How Pivotal Works With Customers Who Use SAFe

May 1, 2019 Bruce Strong

Some of Pivotal’s customers have adopted the Scaled Agile Framework (SAFe) to manage hundreds or even thousands of agile teams across their enterprise. They use SAFe to ensure that these teams, and most importantly teams of teams, are all rowing in the same direction in order to meet the strategic goals of the organization.

Customers ask if Pivotal’s practices are compatible with SAFe. We say yes—not just compatible, but beneficial. Working with Pivotal, organizations can make their SAFe adoption more effective.

How do Pivotal’s practices and SAFe complement each other? SAFe’s focus is on the planning, budgeting, and architectural issues inherent in large XP and Scrum-based processes for teams larger than 50 people. It doesn’t go deep into how individual teams are practicing agile—SAFe assumes that this is already happening. But as those who have implemented agile at the team level know, this is a big assumption! A major mindset shift is required to reap the value of lean startup, extreme programming, and user-centered design. This is why customers use Pivotal Labs and Agile Practice Leadership Enablement to mentor teams to be truly agile. Leaders also work with Pivotal to ensure that related functions—HR, finance, operations, security—provide an environment that promotes agility.

So if SAFe is about scaling agile, and Pivotal’s practices are about helping teams be agile, how do they work together to help large enterprises?

1. Pivotal helps SAFe deliver on its agile brand promise

2. Pivotal helps customers rigorously measure the business value of agility

 

Helping SAFe deliver on its agile brand promise. SAFe clearly states that it wants users to abide by agile principles. But in our experience, SAFe implementations can sometimes emphasize process and tools over people and interactions. For senior and middle managers who have yet to fully embrace agile, SAFe can provide familiar mechanisms that may be misused for command and control purposes. Already wary of agile team autonomy, these managers use SAFe processes to reassert authority. This results in a SAFe process that is heavy, slow, and bureaucratic.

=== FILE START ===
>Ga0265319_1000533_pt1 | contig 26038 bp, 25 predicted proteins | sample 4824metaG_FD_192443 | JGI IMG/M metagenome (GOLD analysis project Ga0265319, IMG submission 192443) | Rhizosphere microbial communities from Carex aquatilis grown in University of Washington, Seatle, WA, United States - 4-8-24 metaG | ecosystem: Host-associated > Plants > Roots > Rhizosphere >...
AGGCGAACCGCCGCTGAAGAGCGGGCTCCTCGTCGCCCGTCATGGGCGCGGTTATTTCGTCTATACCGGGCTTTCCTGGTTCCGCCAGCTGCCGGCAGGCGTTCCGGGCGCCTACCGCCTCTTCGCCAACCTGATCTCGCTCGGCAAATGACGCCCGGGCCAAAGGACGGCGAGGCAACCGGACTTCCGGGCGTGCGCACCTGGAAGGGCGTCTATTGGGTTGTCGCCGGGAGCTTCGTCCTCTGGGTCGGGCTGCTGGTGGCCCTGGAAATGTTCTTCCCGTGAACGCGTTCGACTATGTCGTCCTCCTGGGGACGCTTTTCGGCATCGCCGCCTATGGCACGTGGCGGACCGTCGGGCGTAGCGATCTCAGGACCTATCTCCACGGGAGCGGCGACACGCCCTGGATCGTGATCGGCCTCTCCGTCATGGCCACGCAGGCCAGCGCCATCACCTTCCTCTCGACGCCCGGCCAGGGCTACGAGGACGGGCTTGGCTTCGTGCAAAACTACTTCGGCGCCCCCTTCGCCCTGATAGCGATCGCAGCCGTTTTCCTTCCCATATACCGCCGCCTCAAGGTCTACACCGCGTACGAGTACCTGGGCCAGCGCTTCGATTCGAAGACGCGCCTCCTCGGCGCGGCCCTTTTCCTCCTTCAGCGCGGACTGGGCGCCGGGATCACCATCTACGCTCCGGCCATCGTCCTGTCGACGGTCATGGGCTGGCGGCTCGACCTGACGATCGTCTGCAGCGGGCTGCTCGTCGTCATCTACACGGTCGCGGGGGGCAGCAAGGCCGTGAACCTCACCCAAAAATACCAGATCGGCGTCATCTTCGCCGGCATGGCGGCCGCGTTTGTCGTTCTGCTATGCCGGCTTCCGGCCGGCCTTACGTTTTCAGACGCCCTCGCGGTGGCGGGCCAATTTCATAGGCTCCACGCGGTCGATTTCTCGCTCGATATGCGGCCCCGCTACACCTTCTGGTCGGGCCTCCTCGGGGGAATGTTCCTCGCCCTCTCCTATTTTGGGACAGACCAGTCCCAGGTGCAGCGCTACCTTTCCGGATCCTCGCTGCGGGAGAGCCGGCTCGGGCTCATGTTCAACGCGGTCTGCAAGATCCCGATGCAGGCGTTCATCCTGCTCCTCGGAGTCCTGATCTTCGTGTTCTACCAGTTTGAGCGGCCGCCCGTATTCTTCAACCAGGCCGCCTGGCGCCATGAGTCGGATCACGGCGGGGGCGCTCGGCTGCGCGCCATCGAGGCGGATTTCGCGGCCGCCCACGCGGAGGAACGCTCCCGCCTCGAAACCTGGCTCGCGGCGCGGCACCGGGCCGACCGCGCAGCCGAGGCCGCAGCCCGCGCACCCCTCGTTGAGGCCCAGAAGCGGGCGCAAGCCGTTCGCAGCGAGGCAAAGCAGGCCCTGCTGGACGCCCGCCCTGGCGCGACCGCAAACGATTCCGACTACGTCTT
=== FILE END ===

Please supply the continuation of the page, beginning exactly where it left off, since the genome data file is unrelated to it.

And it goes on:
For customers who have experienced this tension between control and autonomy, Pivotal has helped to tailor SAFe to ensure that the process is true to agile principles. For instance, a customer came to Pivotal with a challenge: their Program Increment (PI) Planning sessions weren’t sufficiently productive. This is a big problem, because two-day PI Planning sessions are expensive (all members of the Agile Release Train, or ART, attend in person) and central to SAFe. Pivotal facilitated a workshop with the goal of making the PI Planning sessions leaner and more focused on creating business value. The result was an updated process that enhanced both the connections the enterprise required to ensure that the teams’ efforts were coordinated and the autonomy that the product teams needed to be agile.

Helping customers rigorously measure the business value of agility. Is transformation bringing business results commensurate with the effort? SAFe offers that the enterprise should see increases in productivity, improvements in quality, faster time-to-market, and increased employee engagement and job satisfaction. But how does an organization measure this in a granular and credible way?